A light in time of darkness, a flicker of hope when we need it most. Something so simple, yet so powerful. A glimmering teardrop shaped flame that casts rousing shadows on the walls. Soft, luminous, mystical, almost magical. A single candle.
I lit a candle last night. It was something I did without giving much thought to the action. I picked up the matchbox, pulled out a match, struck it and watched it sputter to life. In two second it was ablaze, a fire at the end of a small stick that lit up the room. I brought that flaring fire to the wick, watched it ignite the wick and rejoiced in the glow, and for a moment the match and wick joined forces. The flame reached its highest potential only to settle down to soft dancing amber as the match pulled away. I turned down the lights and watched the candle burn. There was something mesmerizing about the flame as it flickered and rippled shedding light that flowed out of the darkness. It cast quivering forms that danced around the room. It was a quiet feeling. Healing.
Lighting candles is a practice shared by cultures and religions that has endured for thousands of years. In religious worship, candles symbolize the light of God, the holy illumination of the spirit of truth, which shines eternally. The smoke that arises from a candle symbolizes the conduit for prayer. I cannot quite remember what my first recollection of lighting a candle was, but I do know I grew up with candles being lit in church for health, for loved ones, for memorials, baptisms and celebratory occasions always in prayer and in gratitude. My family lit candles just before the stroke of midnight on New Year’s eve, turned out the lights and greeted the new year with good wishes, a prayer and kisses all around after which the candles were blown out signifying our wishes carried up to heaven with the rising smoke they exuded. Candles were lit on birthday cakes, one for every year lived and blown out. Candles were lit at dinner tables instantly making the occasion special and sacred for when we came together. Candles became a symbol of silent protest when taking part in candlelight vigils held in response to all kinds of tragedies, massacres, diseases, disasters, prayers for miracles, for seeking justice, for strength. When life was uncompromising and our thoughts too corroded to conceive of another way, we lit a candle.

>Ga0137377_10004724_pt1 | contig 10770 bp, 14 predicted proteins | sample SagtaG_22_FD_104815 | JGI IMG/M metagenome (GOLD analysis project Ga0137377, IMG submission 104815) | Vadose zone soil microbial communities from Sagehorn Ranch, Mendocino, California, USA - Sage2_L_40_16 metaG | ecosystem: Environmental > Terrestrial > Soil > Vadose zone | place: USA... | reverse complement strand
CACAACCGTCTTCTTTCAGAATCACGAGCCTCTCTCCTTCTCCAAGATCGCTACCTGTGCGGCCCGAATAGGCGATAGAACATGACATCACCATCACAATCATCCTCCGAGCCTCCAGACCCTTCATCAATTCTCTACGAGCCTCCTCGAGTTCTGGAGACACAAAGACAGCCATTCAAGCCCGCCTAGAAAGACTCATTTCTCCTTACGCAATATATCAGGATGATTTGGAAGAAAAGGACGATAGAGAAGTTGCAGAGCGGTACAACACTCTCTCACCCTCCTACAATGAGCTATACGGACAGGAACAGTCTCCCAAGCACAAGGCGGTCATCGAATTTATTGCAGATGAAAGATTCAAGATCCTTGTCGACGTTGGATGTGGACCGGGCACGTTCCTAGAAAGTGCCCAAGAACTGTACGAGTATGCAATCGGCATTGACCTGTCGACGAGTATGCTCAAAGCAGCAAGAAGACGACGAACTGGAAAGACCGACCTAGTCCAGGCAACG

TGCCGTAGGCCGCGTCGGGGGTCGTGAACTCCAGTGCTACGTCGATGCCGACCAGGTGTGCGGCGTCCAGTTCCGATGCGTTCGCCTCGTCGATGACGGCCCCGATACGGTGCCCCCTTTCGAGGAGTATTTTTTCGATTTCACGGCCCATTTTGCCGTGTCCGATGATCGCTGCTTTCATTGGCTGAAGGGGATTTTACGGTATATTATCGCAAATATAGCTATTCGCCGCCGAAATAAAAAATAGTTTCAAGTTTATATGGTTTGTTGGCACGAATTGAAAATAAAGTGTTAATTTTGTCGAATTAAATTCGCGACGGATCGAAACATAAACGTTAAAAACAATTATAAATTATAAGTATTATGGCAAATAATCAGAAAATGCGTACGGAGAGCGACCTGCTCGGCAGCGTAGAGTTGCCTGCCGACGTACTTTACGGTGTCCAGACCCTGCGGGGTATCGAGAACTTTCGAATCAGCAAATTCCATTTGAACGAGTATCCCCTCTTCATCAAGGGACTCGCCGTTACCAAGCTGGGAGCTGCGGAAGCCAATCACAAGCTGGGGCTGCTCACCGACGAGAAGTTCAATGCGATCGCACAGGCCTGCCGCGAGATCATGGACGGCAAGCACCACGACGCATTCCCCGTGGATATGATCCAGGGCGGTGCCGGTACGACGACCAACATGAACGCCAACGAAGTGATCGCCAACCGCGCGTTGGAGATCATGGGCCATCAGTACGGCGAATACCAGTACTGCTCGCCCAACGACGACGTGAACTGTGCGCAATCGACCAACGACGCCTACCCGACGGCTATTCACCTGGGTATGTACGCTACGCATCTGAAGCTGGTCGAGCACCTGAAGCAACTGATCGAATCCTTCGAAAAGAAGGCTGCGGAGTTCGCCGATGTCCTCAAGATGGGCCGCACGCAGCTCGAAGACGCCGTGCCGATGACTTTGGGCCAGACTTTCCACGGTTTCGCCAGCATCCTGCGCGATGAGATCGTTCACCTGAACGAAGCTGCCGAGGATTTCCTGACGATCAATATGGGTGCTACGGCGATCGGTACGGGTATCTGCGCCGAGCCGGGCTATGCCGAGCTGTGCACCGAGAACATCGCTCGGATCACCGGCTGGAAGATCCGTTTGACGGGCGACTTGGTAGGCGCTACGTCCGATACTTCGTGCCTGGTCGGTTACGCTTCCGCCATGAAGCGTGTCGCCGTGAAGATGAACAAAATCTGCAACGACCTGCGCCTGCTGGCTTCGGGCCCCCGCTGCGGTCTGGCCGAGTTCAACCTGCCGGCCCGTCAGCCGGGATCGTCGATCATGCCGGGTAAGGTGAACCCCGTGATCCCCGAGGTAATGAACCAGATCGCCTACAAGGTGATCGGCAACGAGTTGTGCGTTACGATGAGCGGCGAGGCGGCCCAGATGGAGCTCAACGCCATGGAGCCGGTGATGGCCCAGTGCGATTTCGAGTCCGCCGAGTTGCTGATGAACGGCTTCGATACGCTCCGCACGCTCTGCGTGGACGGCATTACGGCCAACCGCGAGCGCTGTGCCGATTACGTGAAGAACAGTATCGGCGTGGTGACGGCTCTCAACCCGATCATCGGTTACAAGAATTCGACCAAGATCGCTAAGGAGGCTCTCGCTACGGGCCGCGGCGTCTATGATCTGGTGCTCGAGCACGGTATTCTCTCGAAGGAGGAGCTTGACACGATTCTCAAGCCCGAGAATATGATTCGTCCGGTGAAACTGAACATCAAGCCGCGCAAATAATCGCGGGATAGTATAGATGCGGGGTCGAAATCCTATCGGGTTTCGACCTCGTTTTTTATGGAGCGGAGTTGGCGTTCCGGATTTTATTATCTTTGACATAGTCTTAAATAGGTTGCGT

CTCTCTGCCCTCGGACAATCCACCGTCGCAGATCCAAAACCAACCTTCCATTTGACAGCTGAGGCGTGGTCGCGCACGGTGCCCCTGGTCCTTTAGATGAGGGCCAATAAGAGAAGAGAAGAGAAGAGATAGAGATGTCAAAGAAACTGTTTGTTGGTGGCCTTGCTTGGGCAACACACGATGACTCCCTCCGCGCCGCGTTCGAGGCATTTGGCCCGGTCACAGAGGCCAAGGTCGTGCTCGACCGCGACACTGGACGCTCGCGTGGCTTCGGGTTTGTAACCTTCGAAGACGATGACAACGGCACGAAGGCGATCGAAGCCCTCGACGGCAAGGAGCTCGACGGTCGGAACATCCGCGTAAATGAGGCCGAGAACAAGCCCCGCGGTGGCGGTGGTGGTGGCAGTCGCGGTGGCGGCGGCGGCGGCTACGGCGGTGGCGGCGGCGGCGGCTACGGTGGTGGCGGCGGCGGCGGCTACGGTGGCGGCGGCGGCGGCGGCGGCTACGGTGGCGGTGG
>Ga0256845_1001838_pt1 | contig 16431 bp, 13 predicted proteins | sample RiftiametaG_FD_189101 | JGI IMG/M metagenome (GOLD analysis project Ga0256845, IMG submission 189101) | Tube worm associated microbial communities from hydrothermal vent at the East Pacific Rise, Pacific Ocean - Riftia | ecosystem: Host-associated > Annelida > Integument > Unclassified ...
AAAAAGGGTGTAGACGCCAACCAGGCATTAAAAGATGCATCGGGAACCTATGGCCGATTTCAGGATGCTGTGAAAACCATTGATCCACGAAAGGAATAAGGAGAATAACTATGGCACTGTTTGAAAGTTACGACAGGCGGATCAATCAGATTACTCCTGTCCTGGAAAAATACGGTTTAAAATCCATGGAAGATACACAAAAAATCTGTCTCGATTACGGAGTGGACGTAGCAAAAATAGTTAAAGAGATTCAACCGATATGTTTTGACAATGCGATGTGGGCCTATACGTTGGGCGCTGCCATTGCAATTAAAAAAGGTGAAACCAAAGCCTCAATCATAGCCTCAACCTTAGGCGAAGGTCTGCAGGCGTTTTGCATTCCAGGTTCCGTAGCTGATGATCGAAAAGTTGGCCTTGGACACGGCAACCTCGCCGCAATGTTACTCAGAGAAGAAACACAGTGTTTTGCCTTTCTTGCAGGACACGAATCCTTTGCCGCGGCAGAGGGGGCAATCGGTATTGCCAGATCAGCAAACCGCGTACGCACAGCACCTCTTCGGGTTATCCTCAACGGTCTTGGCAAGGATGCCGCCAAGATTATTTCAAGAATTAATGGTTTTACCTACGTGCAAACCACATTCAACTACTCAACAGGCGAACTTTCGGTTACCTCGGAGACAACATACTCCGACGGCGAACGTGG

The candle in the darkened room drew my gaze into its radiating flame of light, emitting a smoke like incense of worship rising to meet deity as a sweet offering before the throne of our Lord. Its presence swallowed up the vastness of space, hushed under the weight of worldly troubles, and eternity gazed back at me, peering down, timeless, as though the temporal and the infinite converged.
I realized that this world will never allow for perfect circumstances. Troubles are still flying about the world, and have increased in multitude, rather than lessened. They are ugly and most venomous. And as I grow and become more sensitive in my wisdom of years, I expect to feel their sting even more. Perhaps I subconsciously lit the candle to dispel the darkness that our society is now living in, to search for a change, for a ray of positivity. A symbol that some light, some hope, some strength is still left in us and if we all come together we can get rid of the darkness.
The candle became my companion for a long time. In the darkened silence it gave out light; warmth, kindness. Or was it Hope? Maybe that little flame was my prayer without words because hope was too fragile, and words were too heavy.
The candle burned for the martyrs who sacrifice for freedom, for justice. The flame blazed for the pain we endure, for loss, for exile, for genocides, for preservation, heritage and culture. It flickered high for displaced people, women, children, the young and the old. The flame grew tall for peace within, to know that we are not our own enemy. It danced, changed color for strength and wisdom to not allow anger to rip us apart. The candle grew smaller. I watched it sputter like an inferno, burning all the way down, and then, like a person’s last breath, it breathed a puff of white smoke for unity before it petered out.